New York Times article penned by Carlotta Gall alleges that Turkey’s Covid-19 death toll is higher than announced because 2100 more people died in Istanbul compared to last year although the increase in death numbers is even less than yearly average
On 20 April 2020, New York Times published an article penned by Carlotta Gall, claiming that Turkey might be hindering the death toll in Istanbul due to the Covid-19 outbreak.
The piece bases this claim on the increase in the number of deaths recorded in Istanbul compared to the last year. The piece invokes that 2100 more deaths recorded in Istanbul between March and April compared to the last year, therefore this implies some of them actually passed away because of the coronavirus.
First of all, the piece does not provide any data regarding how many deaths within this number can ever be attributed to coronavirus, whether the death record stated pneumonia, seasonal flu or any other reason which implied that these people could have actually passed away because of the coronavirus or it was a stroke, cancer or even an unnatural reason of death like murder and accident.
Secondly, Istanbul is under lockdown since April 4, which means that entry and exit are prohibited in the province like 30 other metropolitan areas in Turkey. This ban also includes the movement of corpses for funerals. Therefore, people had to bury their deaths in Istanbul to the Covid-19 restrictions unlike other years. This should have a massive impact of the death records in Istanbul as 84.2% of Istanbul’s population was born outside the city, as Turkey’s Health Minister Fahrettin Koca stated that this fact contrivuted to the increase of records in Istanbul.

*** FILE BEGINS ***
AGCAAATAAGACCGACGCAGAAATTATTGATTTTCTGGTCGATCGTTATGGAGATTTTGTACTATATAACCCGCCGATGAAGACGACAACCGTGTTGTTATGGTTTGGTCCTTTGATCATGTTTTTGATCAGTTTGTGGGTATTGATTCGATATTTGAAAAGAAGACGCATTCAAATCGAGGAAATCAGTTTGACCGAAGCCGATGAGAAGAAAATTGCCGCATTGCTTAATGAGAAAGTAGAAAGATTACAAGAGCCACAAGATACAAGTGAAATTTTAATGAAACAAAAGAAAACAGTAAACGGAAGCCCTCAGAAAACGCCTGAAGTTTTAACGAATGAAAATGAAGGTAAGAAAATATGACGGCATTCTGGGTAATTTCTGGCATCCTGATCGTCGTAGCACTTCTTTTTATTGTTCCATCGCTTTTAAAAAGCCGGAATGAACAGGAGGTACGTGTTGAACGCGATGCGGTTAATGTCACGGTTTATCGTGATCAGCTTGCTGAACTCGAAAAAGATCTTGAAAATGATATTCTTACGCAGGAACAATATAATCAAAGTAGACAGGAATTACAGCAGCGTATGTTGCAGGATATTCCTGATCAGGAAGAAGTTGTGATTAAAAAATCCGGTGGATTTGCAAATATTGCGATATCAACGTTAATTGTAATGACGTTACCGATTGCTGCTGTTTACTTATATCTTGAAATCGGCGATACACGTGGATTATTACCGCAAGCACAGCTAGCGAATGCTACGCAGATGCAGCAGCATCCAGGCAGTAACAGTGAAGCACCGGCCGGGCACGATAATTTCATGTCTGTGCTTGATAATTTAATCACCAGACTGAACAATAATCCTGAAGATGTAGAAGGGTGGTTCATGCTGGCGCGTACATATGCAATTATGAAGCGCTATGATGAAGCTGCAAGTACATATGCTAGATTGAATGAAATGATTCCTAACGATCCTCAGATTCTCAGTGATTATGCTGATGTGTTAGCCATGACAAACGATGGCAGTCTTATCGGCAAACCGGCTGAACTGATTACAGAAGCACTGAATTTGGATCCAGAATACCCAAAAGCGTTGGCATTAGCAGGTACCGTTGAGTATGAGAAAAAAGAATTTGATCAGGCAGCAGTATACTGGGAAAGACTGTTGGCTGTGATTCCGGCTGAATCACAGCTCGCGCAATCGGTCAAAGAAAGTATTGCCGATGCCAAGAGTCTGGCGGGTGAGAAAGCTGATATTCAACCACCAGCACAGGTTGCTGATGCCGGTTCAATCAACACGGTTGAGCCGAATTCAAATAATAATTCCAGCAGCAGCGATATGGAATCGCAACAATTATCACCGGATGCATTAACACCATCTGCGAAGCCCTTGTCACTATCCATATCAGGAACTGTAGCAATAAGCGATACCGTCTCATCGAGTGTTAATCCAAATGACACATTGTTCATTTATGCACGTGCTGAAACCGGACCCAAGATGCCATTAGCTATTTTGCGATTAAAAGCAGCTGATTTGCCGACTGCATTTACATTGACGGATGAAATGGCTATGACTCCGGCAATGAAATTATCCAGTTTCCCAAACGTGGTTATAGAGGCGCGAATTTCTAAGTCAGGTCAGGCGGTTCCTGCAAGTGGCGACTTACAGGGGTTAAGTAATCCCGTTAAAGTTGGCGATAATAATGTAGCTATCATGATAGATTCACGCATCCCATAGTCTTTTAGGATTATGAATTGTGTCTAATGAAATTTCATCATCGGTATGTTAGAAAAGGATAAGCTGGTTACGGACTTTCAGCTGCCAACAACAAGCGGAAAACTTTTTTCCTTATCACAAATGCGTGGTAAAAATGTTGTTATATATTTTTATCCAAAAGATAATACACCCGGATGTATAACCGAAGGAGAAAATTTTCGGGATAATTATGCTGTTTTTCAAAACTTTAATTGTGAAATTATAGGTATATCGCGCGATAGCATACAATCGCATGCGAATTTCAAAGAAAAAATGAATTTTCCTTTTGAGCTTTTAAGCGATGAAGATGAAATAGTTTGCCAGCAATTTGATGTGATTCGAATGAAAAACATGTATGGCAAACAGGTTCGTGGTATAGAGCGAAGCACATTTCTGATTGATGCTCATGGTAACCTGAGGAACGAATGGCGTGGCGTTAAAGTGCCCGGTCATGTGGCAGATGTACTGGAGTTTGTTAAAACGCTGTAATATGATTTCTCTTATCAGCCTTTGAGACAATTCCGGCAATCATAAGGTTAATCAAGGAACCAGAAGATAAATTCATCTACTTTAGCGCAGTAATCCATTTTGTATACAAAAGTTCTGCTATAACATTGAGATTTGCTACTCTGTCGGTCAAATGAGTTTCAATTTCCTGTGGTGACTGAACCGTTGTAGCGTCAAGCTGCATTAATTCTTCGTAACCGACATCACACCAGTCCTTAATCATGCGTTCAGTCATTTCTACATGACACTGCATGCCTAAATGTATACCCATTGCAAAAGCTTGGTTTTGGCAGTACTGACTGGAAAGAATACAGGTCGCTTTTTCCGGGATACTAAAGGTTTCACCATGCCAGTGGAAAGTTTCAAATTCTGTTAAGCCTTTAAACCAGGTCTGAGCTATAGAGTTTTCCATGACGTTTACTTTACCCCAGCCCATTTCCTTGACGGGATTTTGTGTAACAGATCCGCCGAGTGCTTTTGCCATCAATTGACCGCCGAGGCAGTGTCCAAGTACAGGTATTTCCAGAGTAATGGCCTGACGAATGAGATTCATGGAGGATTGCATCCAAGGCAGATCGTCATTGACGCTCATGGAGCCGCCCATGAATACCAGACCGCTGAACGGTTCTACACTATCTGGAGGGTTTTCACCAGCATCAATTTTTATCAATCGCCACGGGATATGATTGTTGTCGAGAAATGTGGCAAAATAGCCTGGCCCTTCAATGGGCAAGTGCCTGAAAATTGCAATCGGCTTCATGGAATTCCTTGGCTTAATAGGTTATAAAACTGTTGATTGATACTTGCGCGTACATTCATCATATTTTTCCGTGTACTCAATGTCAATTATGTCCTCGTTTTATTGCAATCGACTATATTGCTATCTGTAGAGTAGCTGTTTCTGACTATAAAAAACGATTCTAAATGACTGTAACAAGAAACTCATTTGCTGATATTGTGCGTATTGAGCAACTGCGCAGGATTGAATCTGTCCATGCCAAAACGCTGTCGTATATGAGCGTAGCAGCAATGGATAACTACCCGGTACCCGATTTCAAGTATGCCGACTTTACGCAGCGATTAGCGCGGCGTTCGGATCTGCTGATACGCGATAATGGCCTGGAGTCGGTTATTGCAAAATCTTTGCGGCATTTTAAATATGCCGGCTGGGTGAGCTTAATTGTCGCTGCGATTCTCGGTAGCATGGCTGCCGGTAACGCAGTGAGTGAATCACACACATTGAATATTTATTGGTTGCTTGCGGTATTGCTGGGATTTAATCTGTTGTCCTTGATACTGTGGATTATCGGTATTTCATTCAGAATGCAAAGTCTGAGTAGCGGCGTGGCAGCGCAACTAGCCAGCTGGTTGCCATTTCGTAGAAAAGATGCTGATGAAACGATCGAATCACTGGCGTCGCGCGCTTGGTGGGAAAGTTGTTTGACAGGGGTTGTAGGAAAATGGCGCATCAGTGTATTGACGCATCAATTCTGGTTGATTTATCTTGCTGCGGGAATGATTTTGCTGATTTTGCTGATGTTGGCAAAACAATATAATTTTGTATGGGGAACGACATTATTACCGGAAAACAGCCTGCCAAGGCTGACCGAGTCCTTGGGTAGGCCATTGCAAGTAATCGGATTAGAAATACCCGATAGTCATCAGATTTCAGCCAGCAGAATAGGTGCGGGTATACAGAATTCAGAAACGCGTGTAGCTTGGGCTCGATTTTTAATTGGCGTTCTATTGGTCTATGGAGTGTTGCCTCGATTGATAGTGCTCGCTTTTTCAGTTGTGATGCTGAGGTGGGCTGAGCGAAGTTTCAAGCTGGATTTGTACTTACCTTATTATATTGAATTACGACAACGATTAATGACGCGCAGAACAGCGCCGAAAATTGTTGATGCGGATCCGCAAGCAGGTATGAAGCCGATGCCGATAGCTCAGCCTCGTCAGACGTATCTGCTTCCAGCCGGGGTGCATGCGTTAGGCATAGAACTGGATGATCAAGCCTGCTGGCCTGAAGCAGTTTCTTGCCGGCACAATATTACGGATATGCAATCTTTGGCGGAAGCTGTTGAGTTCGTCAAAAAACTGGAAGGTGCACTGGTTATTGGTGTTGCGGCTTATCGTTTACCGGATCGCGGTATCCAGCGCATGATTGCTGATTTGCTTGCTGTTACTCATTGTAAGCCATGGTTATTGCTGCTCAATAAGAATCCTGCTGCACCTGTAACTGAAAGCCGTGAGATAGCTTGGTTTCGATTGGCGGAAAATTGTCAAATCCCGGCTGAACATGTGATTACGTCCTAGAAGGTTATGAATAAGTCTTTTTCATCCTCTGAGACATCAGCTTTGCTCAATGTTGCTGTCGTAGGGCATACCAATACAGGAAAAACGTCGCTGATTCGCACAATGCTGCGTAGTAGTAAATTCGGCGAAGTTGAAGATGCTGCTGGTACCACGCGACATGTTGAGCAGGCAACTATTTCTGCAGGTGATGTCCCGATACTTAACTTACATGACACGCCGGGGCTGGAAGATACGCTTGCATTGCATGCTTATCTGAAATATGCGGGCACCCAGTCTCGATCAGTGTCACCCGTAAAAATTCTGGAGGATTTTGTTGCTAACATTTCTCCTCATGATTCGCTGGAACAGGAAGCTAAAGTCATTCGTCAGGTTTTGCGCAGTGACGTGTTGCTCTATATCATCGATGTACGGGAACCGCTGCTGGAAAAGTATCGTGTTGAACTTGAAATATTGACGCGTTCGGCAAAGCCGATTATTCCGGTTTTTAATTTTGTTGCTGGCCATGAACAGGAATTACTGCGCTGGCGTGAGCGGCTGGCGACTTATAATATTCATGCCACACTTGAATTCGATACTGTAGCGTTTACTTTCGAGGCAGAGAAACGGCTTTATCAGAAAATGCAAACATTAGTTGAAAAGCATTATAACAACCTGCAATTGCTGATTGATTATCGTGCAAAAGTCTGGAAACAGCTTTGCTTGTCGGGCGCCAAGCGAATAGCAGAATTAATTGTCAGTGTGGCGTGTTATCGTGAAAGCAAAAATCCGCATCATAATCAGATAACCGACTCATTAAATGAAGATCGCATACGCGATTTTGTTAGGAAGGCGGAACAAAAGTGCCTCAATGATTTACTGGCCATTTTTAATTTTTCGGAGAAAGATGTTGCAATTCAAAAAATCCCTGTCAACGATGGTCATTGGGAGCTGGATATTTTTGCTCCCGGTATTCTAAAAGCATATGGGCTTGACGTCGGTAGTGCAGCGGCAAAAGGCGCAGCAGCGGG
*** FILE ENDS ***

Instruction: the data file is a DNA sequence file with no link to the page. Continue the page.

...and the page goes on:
Thirdly, Turkey’s and Istanbul’s population steadily grow each year, so the death numbers. Since last five years, number of deaths in Turkey has been increasing 2.88% each year on average during the period between January and April, which was the base of the article’s claim. In 2019, 152.289 people passed away in Turkey. Accordingly, 156.684 people would have died already by now. Instead, the total death number in Turkey is 153.766 since January 2020, meaning 2918 less deaths occurred than expected.
In conclusion, New York Times article makes a claim based on some numbers, but those numbers does not mean anything for supporting the claim.